We all have our different ideas of teenage pregnancy. Teenage pregnancy is defined as unmarried women under eighteen becoming pregnant. The history of teenage pregnancy is a little complicated; it needs to be examined from its historical context showing how it affects the women and child, and the resulting challenges.
Teenage pregnancy has been around since at least the colonial times. Yet, during the earlier part of history it was okay for adolescent girls to become pregnant; as long as they were married before the baby was born. Up until after World War II, young girls would marry by the time they were 14 or 15, and since there was no real form of contraception they would be pregnant shortly after. By the 1970s, 1980s, and 1990s birth control was more reliable and more young people decided to delay marriage or not to get married at all. Which then brought all the focus to the incidence of unwed mothers; by the 1990s almost 25 percent of all babies were born to unmarried women, teens gave birth to one-third of these infants.
When a teen becomes a parent, most times they don’t realize all of the challenges and problems that they will potentially face. Most young mothers are not developed enough to handle the emotional and physical stresses of parenting, especially when they are doing it alone. Depression is common among young mothers due to the overwhelming nature and high demand of care that an infant needs. Children born to teenage mothers are more at risk to be neglected or abused, and potentially become teenage parents themselves. Teen mothers are at a higher risk to have a miscarriage, premature birth, and having a baby of low birth weight or with birth defects. For children of teen mothers they run the risk of having under developed organ systems and difficulty controlling body temperature and blood sugar levels.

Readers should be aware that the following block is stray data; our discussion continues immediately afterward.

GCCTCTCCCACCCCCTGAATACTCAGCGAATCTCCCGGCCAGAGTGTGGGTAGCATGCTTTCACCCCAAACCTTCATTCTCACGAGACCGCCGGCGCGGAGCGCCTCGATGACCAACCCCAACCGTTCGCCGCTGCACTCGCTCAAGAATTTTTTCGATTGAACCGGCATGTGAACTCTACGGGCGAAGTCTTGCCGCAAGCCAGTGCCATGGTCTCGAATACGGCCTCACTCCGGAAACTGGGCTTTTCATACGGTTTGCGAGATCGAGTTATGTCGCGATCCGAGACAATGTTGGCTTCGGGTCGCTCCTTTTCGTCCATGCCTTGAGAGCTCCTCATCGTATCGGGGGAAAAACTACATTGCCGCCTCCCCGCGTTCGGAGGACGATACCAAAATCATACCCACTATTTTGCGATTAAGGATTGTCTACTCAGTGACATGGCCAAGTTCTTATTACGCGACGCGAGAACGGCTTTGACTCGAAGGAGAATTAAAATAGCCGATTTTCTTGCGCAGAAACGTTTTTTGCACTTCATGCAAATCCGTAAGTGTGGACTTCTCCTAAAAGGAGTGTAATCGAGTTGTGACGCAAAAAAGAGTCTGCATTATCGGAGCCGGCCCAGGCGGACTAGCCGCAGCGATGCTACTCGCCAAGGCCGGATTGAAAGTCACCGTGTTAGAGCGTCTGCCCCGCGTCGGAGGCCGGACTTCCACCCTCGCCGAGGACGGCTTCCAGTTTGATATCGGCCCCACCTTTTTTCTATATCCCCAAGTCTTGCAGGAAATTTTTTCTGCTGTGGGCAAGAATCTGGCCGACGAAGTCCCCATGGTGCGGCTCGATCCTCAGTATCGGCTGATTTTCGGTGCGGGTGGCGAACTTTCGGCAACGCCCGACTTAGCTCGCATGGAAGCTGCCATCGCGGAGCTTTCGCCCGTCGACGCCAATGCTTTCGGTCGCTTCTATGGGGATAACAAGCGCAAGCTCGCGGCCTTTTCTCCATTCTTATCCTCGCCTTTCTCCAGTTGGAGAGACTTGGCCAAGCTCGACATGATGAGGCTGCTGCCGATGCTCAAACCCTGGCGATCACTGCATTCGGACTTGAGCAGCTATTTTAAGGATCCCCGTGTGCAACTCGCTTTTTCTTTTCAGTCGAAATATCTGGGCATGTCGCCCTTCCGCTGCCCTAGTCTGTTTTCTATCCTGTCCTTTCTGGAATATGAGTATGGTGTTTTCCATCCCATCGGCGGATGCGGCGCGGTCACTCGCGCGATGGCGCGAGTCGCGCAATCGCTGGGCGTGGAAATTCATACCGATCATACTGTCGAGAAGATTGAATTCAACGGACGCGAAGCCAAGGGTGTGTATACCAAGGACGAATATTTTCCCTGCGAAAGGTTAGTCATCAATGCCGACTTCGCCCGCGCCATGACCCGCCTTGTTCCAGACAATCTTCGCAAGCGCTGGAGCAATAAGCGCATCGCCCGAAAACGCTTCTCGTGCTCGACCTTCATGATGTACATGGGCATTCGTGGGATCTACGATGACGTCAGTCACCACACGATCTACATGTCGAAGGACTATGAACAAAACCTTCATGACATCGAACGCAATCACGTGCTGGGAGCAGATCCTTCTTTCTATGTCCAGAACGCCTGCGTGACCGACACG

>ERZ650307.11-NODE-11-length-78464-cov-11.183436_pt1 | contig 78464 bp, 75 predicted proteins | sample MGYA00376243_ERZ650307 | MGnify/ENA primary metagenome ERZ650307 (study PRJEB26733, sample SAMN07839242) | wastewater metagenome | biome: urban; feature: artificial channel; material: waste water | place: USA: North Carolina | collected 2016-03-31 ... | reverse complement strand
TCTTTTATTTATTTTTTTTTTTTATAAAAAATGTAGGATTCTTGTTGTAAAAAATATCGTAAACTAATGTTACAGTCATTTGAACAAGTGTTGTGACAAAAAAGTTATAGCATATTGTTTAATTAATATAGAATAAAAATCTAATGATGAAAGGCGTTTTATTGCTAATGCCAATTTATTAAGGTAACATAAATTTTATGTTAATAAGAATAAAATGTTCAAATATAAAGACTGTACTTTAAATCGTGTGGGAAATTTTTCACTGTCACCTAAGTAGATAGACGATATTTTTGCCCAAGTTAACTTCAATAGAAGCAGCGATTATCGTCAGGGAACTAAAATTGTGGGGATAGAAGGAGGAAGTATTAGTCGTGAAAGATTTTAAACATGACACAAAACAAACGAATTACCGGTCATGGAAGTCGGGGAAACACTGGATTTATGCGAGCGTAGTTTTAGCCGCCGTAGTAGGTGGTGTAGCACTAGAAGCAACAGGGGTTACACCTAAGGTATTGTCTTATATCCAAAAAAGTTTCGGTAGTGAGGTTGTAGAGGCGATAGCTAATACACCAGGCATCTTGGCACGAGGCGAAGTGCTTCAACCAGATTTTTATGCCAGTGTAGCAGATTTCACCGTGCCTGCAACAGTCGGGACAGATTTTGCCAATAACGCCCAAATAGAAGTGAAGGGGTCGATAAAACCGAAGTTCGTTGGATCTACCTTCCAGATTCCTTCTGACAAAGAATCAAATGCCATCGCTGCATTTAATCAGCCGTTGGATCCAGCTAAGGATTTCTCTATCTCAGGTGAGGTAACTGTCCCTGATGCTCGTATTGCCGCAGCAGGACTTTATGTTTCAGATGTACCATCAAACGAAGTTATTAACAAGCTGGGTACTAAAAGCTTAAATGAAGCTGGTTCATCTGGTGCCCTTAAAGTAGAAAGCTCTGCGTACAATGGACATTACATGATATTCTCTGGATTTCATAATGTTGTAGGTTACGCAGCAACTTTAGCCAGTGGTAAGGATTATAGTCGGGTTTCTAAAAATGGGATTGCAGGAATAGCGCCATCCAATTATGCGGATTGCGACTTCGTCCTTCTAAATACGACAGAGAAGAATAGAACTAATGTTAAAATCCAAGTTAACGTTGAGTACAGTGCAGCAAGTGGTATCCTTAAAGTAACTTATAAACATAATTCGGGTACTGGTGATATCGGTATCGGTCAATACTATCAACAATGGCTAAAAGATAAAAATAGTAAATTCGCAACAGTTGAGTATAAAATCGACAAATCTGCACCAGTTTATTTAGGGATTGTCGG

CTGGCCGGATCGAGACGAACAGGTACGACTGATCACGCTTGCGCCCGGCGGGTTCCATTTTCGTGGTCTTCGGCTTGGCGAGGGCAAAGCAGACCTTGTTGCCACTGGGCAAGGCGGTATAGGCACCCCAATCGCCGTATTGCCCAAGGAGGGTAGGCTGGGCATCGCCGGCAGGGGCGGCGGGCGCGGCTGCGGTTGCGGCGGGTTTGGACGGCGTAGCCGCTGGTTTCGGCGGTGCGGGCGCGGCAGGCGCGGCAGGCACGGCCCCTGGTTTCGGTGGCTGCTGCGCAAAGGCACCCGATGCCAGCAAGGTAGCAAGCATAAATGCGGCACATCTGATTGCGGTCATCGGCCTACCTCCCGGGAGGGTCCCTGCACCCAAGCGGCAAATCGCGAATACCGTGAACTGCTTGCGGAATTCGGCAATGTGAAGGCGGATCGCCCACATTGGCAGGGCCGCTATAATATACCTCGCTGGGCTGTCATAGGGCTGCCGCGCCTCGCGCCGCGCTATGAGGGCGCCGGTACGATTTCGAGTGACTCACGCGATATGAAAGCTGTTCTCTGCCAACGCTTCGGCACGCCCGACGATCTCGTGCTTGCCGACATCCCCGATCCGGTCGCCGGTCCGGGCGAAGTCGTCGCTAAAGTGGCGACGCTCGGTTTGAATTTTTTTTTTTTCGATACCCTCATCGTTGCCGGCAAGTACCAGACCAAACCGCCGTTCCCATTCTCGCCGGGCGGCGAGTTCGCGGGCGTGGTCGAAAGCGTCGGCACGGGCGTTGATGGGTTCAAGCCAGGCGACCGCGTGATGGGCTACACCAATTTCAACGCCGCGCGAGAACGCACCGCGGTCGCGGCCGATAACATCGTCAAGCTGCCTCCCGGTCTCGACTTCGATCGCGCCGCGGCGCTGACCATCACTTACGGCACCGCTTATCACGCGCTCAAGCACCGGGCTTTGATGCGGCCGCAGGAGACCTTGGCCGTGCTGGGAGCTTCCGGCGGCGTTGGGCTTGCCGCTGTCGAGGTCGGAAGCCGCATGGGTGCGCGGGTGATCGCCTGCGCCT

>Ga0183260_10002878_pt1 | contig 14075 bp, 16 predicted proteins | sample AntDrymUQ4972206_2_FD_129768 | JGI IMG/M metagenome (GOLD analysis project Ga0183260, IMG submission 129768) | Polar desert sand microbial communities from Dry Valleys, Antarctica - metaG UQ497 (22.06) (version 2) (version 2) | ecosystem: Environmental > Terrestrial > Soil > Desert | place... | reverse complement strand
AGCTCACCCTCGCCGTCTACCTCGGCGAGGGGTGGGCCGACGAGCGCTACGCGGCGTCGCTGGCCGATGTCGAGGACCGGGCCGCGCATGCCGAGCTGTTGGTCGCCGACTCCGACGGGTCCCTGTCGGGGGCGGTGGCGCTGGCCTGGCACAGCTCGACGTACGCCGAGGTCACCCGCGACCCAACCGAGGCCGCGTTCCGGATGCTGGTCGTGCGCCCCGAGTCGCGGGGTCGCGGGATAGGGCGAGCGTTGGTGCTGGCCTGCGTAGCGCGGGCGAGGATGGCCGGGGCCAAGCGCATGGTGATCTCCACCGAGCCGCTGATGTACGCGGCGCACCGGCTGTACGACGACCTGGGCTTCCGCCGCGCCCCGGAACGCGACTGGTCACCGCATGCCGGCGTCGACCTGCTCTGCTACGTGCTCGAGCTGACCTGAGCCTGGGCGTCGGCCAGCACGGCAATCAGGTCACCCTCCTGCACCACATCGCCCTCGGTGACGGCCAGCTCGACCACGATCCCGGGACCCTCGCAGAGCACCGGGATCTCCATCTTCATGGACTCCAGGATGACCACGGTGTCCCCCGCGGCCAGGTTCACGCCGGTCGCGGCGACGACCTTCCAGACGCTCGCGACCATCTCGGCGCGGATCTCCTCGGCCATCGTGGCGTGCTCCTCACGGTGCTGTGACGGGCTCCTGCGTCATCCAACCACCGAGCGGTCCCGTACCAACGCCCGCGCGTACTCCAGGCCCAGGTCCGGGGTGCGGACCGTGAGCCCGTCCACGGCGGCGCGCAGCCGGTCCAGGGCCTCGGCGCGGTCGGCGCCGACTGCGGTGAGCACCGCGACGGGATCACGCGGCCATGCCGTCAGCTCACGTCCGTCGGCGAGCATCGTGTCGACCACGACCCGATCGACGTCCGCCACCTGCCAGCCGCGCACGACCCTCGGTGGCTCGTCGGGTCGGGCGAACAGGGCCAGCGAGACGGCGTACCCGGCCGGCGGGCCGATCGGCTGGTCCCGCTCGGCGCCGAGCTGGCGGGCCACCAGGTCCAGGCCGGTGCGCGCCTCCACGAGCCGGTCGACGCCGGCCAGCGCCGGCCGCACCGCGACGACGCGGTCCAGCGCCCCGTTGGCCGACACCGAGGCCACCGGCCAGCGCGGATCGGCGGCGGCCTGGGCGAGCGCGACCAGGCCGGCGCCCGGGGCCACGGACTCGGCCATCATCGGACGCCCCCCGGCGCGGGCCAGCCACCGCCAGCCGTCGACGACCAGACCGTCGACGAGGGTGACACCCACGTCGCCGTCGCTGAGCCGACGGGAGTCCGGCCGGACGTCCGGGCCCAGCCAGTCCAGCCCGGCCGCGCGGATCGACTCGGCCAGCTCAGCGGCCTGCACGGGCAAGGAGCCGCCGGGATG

Being a young parent and trying to keep with all of the new found financial obligations becomes a new stress in life. Teen mothers have to...
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